MLB Closers: Are They Super Heroes?

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MLB Closers: Are They Super Heroes?

I am sick unto death of relief pitching in general, but specifically I am sick of Closers.

They are treated as though they were God’s gift to baseball.  In fact, they are MLB’s answer to the NFL’s place kicker.

I am not pointing the finger directly at the Closer, rather at professional baseball itself.

Pitching has become scripted in the last couple of decades.  Get a good quality performance from your starter; say six or seven decent innings.  If you have the lead in the seventh, bring in the “set-up” man.  He is a specialist, don’t you see. 

It is his job to prevent the opponent from tying the game or taking the lead.  If he does that, he earns himself a “hold”.

That leaves it up to our superhero, Closer Man.  He enters the game with ice water coursing through his veins.  Closer Man is unshakable, nerves of steel, that guy. 

Closer Man is usually around at the end of the game (provided he did his job well) to take all the high fives, fist bumps and every other ritualistic symbol of victory.

Where does this leave the starting pitcher?

If all goes according to Hoyle, Starter Guy will pitch five to seven innings and give up three or less runs.  Let’s face it, in most instances if you do that you will put your team in a very cozy place.

It is a shame what New Age Pitching has done to my game.  Back when TV was run by gas, and rainbows were black and white, starters gave you a complete game, generally speaking.

Tom Cheney pitched 16 innings in one game for the Senators in 1962. He beat the Baltimore Orioles 2-1 that night. 

It took him four hours to do it, but he completed the game and didn’t even think about calling for Closer Man (if he was even in existence then). 

All Cheney did was pitch 16 innings, faced 62 batters, gave up 10 hits, 1 ER, walked four and struck out a Major League Record 21 batters. That record still stands. Wonder what his pitch count was?

That is what I call a stud, or a horse, if you will.  That is the stuff Roy Halladay is made of.  He is a throwback to the “golden age” if there is one pitching today.

In 2003 Roy threw nine complete games. Did you hear me? Excuse me, did you read me?Nine complete games. Aquilina Lopez, AKA Closer Man got an occasional night off when Roy started the game.

In 1968, Juan Marichal of the San Francisco Giants completed a league high 30 games.  He started 38, not a bad average, eh?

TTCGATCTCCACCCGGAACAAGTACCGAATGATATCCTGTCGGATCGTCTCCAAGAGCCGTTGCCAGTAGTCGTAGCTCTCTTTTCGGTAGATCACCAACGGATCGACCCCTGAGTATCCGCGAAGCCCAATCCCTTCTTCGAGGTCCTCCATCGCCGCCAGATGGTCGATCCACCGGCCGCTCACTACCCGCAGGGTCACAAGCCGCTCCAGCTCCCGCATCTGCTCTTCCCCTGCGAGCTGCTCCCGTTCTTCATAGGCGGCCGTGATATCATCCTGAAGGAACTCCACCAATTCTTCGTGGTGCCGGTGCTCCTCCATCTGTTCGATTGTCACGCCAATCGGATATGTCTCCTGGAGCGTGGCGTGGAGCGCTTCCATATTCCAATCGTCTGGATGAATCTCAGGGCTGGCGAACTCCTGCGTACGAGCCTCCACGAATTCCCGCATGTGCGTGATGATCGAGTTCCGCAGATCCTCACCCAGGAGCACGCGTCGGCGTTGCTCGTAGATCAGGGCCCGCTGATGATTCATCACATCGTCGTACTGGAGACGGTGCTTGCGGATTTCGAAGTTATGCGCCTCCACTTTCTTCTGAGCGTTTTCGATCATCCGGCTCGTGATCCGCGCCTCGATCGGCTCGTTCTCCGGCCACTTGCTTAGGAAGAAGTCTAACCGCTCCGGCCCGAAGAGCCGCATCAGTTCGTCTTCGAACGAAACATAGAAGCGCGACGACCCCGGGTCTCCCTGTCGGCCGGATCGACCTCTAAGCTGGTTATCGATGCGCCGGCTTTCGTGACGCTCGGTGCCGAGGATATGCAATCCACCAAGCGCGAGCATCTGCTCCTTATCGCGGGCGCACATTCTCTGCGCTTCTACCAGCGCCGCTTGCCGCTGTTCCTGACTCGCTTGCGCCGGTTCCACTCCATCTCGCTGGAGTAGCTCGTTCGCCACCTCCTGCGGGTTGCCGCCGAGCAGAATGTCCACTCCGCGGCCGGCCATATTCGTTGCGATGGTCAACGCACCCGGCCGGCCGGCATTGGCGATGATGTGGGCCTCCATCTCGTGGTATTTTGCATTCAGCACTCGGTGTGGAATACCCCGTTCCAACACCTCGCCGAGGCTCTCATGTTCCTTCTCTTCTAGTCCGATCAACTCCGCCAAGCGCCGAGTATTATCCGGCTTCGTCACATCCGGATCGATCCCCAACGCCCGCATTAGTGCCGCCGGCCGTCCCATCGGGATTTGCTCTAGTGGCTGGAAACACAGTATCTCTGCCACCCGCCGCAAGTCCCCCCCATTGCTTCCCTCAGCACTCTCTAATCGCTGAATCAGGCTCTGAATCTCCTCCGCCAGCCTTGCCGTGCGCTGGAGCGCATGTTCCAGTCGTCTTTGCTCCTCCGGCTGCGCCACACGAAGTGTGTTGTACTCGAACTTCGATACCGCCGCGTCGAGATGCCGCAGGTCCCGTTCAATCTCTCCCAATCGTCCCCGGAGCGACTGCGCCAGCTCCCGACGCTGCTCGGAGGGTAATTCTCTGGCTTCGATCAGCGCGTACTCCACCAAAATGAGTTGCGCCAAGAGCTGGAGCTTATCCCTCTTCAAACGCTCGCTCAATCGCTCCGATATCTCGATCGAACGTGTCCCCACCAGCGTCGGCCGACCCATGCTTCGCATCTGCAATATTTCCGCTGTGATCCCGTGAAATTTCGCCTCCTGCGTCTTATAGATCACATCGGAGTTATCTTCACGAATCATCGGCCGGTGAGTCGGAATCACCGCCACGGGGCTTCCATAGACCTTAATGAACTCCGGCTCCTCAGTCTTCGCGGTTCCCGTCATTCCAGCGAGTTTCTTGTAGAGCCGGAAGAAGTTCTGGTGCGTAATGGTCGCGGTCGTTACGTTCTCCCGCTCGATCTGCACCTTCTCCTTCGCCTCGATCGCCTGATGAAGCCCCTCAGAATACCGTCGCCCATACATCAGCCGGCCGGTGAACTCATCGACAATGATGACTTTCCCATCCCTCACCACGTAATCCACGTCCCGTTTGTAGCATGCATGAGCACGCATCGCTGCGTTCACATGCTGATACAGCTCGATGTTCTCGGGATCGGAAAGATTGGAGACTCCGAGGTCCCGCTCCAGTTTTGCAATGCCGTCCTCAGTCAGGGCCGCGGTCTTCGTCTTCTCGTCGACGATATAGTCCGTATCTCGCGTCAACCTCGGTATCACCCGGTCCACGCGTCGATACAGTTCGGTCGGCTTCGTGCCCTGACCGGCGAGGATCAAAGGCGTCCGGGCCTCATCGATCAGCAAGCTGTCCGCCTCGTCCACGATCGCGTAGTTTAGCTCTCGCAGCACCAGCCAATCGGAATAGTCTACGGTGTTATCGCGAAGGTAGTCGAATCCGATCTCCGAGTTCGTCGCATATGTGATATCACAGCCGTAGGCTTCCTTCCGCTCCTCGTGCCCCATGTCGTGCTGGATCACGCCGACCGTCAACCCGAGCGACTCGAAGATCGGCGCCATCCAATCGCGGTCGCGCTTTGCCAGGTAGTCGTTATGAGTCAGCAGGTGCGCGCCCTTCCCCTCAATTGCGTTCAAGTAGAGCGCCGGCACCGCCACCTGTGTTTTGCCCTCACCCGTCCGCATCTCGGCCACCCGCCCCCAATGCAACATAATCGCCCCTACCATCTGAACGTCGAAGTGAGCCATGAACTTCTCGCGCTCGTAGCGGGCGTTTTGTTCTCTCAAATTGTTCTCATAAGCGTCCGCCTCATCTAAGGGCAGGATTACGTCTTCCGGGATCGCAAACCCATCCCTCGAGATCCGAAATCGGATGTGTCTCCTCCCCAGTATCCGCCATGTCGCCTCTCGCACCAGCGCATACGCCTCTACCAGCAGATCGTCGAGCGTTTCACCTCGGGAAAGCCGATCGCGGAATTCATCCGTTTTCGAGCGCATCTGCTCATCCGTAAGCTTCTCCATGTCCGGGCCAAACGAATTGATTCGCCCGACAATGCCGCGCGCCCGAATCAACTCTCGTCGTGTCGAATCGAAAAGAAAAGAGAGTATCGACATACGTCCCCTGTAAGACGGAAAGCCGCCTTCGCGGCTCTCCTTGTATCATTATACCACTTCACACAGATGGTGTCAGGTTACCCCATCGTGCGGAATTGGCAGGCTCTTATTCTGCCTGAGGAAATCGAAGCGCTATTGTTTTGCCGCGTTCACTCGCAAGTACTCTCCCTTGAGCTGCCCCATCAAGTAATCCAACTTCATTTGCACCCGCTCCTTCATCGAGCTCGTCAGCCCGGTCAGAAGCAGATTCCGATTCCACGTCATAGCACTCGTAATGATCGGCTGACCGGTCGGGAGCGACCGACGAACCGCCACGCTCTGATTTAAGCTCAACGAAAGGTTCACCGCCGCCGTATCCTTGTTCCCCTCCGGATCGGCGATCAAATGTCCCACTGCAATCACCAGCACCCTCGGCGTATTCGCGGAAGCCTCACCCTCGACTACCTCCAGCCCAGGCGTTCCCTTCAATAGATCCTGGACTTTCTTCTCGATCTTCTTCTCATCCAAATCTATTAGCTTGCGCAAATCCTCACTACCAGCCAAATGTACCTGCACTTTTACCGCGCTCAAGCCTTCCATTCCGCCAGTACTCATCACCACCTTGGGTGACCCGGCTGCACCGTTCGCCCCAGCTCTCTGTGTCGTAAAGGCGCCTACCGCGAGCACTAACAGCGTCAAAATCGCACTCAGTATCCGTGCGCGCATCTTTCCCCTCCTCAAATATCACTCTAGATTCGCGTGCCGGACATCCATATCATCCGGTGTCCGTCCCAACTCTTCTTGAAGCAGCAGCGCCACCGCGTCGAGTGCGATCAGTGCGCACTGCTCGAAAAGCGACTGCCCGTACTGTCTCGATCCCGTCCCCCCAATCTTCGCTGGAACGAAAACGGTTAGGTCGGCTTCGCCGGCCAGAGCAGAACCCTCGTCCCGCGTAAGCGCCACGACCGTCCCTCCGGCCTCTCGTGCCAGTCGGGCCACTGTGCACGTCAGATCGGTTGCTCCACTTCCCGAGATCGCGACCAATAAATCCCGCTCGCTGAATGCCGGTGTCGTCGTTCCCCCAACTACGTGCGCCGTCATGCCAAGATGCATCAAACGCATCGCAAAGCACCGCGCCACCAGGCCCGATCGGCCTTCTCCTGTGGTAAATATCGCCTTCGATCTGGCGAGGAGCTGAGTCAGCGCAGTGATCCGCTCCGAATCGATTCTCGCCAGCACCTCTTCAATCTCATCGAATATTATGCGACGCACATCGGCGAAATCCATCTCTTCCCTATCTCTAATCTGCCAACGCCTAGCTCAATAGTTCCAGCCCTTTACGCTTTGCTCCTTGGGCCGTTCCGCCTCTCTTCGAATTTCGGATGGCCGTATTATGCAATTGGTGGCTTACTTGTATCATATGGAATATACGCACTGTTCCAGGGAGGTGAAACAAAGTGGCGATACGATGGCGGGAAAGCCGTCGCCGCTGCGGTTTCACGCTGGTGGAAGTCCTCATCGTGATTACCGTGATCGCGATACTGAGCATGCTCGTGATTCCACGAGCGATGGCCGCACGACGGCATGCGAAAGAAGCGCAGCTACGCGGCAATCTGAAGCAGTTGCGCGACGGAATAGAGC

Back to Closer Man. About the only time he sees the mound is when his team is ahead by three runs or less. That’s because he wouldn’t be qualified to earn a save. The only time he will ever come in a game when his team is losing, is if he needs the work.

I have seen too many times when a starter is pitching a beautiful game, only to be taken out, and have the relief pitcher blow-up and not only lose his lead, but shackle him with a loss. That is no good.

The pitch count is another thing that drives me into melancholy.  “Joe Blow has 108 pitches here in the eighth inning.  We are ahead 2-0, but I believe we should play it safe and bring in Closer Man.”

Wake up, these are not little leaguers. They are multi-millionaires. Their throwing arm is their moneymaker. Use it while you can. Don’t hide it under a bushel, no. Let that man pitch. I don’t care what the pitch count is.

In the sixties I don’t know that anyone knew of a pitch count. Pitch count? Pitch count? Did you say pitch count? Pitch count?

Closer Man is a multi-millionaire for just working maybe 20 minutes, when he works at all.  Is that the life of Riley, or what?

At any rate, too much attention, too much adoration and way too much credit goes to Closer Man.  Shouldn’t Setup Boy be afforded the same accolades?  I mean, if he can’t hold them, there won’t be anything left for Closer Man to save.

Closer Man can be prone to kryptonite-type hardships. Look at Eric Gagne. In 2003 Gagne, AKA, Closer Man won the Cy Young Award in the National League while pitching for the Los Angeles Dodgers.  Imagine that, winning the Cy Young Award with a 2-3 record.  What’s going on?  Was he too big for the Rolaids Award?

In 2007, while with the Boston Red Sox, Gagne appeared in 20 games without a single save. His ERA had ballooned from 1.20 in 2003 to 6.75 in 2007.

If you are Closer Man and you can’t close, what can you do? 

Back in the medieval days (prior to the 70’s), a reliever came in because the starter was getting beaten from pillar to post.  Now he comes in to face a left-hander only because he is a southpaw.  If he gets him out, fine, if he don’t he comes out dither way.

In 2003, Roy Oswalt, Peter Munro, Kirk Saarloos, Brad Lidge, Octavio Dotel, and Billy Wagner of the Houston Astros combined to no hit the New York Yankees, winning 8-0.

Why didn't Oswalt pull a knife on the Skipper or something? Take me out of a no-hitter and see what you get.

Isn’t that a crock? Six pitchers to throw a no-hitter. That is the pinnacle of absurdity.

Question. How many relief pitchers does it take to throw a no-hitter? Five if your starter leaves the game with one.

Starter Guy = $15 Million, Setup Boy = $4 ½ Million, Closer Man = $13 Million

Six Pitchers’ Combined No-Hitter = Worthless


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